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Whether you are part of a large dental group, a dental service organization (DSO), or a dental enterprise, there is one thing that is constant credentialing.

What is dental credentialing?

Dental credentialing is a critical step in the enrollment process when contracting with insurance plans. Providers are required to submit critical data and information to the plans to verify the validity of a respective provider’s’ credentials.

Why is credentialing important?

Dental credentialing provides benefits such as maximized revenue, lower denials of claims, and increased cash flow to the practice. It also allows dentists to become “in-network” providers—a status that brings yet another set of benefits, including less out-of-pocket expense for patients. 

However, insurance carriers have a very comprehensive screening process for dentists to become credentialed. This typically includes:
Demographic information 
Proof of dental degree and dental license
Current and/or prior work history
Hospital affiliations (if applicable)
Liability insurance
Board certification

Follow these best practices for documentation:

1. Create an onboarding packet checklist
2. Integrate the onboarding checklist into the human resources new hire process
3. Create a tracking log of missing information
4. Identify the documentation necessary to begin credentialing a dental provider

Timely and proper credentialing is essential

Because all dentists require credentialing—even those beginning work immediately following completion of dental school—the timing of credentialing is crucial. 

If a dentist does not successfully compete the credentialing process in a timely fashion, insurance reimbursement may be reduced, and the patient may bear the brunt of the payment by incurring increased out-of-pocket costs.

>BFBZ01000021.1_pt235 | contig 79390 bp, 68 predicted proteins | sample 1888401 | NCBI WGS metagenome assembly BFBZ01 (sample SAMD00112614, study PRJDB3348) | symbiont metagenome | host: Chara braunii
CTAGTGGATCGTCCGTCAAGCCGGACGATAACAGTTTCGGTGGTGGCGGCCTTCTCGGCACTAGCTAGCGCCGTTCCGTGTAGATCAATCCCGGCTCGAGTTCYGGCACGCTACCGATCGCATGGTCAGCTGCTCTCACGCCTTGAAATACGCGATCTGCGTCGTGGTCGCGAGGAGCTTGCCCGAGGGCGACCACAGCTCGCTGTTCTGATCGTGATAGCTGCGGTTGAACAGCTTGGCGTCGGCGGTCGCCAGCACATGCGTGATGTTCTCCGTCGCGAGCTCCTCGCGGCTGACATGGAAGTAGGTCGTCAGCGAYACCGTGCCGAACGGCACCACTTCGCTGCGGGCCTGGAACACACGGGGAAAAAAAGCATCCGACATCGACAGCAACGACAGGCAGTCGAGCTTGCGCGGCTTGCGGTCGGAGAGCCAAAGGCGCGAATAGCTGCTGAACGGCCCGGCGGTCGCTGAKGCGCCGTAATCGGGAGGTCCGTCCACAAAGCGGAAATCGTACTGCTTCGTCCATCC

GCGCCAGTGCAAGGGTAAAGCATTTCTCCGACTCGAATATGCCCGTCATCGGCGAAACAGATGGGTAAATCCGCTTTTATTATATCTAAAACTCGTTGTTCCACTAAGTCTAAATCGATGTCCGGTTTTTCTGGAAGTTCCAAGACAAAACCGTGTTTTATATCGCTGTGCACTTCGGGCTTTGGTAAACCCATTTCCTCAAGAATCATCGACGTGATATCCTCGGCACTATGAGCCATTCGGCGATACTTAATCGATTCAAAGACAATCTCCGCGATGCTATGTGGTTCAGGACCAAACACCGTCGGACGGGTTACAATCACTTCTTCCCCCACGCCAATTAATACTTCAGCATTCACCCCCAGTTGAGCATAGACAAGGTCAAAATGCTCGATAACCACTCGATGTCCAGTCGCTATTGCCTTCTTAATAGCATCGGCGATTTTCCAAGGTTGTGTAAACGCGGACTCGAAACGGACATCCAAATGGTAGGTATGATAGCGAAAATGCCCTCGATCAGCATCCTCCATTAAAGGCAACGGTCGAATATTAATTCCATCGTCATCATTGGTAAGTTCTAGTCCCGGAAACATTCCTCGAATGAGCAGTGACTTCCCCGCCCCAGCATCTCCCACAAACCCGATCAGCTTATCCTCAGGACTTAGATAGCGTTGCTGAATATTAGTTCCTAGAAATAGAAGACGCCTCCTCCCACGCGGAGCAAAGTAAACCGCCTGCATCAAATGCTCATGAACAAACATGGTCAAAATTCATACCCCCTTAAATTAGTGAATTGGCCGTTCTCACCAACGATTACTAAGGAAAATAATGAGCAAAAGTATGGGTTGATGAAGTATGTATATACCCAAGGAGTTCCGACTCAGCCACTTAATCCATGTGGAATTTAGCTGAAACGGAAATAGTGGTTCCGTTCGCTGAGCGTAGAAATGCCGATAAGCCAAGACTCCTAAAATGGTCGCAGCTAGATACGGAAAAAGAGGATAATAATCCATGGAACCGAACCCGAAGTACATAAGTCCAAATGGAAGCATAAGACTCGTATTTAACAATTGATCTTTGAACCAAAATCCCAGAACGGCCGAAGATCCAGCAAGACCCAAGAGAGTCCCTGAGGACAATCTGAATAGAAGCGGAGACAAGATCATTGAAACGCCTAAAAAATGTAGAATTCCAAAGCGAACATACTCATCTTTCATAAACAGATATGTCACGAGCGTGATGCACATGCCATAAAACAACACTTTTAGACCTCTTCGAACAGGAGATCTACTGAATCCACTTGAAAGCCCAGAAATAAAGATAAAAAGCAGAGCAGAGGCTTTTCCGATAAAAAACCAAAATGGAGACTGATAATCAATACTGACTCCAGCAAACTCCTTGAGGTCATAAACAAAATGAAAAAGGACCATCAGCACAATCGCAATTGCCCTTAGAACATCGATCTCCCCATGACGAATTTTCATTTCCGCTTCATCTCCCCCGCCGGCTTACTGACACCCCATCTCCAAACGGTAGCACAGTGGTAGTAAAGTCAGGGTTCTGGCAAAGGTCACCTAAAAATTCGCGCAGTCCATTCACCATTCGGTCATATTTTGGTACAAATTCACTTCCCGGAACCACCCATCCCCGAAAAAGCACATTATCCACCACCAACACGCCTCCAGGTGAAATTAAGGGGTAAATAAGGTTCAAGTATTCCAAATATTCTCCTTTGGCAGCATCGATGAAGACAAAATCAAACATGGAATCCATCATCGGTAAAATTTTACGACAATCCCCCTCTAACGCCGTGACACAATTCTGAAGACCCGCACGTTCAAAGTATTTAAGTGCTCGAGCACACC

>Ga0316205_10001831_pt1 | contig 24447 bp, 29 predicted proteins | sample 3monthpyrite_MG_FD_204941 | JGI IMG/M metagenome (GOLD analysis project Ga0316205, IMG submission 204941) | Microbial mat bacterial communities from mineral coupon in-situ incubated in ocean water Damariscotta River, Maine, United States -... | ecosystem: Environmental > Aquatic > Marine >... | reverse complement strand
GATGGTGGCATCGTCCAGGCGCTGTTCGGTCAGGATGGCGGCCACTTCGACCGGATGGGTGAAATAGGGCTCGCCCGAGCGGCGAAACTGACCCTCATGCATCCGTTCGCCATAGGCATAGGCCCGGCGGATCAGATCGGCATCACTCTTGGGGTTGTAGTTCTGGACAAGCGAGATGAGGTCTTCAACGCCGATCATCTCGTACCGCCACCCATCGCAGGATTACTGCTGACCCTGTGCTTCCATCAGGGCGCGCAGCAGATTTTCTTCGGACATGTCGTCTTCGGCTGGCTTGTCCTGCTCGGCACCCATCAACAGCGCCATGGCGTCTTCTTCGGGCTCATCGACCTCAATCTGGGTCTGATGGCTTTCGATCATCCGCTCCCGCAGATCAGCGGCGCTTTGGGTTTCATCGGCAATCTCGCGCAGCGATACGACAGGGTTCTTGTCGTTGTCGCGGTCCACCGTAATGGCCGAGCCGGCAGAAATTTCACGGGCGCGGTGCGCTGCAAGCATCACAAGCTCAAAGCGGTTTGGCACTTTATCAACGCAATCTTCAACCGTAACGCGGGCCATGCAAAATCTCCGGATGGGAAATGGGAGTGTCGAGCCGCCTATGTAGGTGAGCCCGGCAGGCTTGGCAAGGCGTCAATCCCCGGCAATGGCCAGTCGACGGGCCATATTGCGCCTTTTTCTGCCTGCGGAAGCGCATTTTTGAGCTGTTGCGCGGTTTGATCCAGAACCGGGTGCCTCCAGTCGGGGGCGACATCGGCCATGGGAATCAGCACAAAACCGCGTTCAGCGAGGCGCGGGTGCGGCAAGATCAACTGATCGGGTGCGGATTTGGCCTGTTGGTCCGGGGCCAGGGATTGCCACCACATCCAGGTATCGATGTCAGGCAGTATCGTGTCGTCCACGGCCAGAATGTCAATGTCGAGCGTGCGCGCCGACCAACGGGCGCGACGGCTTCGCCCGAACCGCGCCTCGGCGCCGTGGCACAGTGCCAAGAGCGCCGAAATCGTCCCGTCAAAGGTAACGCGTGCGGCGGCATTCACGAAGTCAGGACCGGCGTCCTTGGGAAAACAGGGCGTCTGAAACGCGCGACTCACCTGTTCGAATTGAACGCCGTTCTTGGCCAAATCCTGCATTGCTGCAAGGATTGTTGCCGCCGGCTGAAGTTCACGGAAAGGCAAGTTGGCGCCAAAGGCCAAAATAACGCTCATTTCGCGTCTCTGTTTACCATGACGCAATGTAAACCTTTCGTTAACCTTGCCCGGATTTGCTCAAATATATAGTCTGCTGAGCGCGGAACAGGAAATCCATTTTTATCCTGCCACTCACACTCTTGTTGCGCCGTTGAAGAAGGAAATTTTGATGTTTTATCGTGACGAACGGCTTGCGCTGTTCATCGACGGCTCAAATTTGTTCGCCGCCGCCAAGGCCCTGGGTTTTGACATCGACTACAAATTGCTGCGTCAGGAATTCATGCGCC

In addition, failure for active dental providers to recredential in a timely manner may result in loss of reimbursement revenue due to deactivation. Deactivation of a provider may impact timely scheduling of patient visits due to a provider no longer being  in-network with a respective plan. 

In-network vs. Out-of-network

When properly credentialed, most dentists choose to be in-network  providers for many reasons, including working with Health Maintenance Organizations (HMO). As part of an in-network plan providers can expect:
Patient referrals from the insurance plan
A contracted fee schedule—meaning “predictable fees” for services
Reimbursement for services that may not be covered for out-of-network providers
Lower out-of-pocket costs for patients
HMO plans providing patients with increased offerings, with lower out-of-pocket contributions
HMO plans producing recurring revenue through monthly “per-member-per month” payments

ADA/CAQH credentialing maintenance

American Dental Association (ADA) and Council for Affordable Quality Healthcare (CAQH) provide easy-to-use tools to maintain your credentialing. CAQH, a non-profit alliance, is the leader in creating shared initiatives to streamline the business of healthcare. 

Best practices include:
1. Make a CAQH review and update for all new providers as an onboarding checklist item,
2. Track essential items that expire, such as your medical license, DEA numbers, board certifications, etc. 
3. Set up a quality audit prior to application submission, ensuring that CAQH is re-attested every 90-120 days, and 
4. Create a follow up protocol for open applications and auditing of all plans to ensure all providers are linked to the correct products and locations

The work of proper credentialing takes organization and maintenance, but it’s well worth the effort.

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Bernard Kindell

Director, Credential Services